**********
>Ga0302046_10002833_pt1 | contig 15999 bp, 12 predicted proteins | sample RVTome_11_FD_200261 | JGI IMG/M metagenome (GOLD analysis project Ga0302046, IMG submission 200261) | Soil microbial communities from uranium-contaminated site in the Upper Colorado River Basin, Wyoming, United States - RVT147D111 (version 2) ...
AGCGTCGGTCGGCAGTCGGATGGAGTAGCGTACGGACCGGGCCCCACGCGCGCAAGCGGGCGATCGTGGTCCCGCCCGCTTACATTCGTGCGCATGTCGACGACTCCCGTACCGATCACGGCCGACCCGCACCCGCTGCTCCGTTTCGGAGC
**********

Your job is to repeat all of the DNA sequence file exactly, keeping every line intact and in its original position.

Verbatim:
>Ga0302046_10002833_pt1 | contig 15999 bp, 12 predicted proteins | sample RVTome_11_FD_200261 | JGI IMG/M metagenome (GOLD analysis project Ga0302046, IMG submission 200261) | Soil microbial communities from uranium-contaminated site in the Upper Colorado River Basin, Wyoming, United States - RVT147D111 (version 2) ...
AGCGTCGGTCGGCAGTCGGATGGAGTAGCGTACGGACCGGGCCCCACGCGCGCAAGCGGGCGATCGTGGTCCCGCCCGCTTACATTCGTGCGCATGTCGACGACTCCCGTACCGATCACGGCCGACCCGCACCCGCTGCTCCGTTTCGGAGC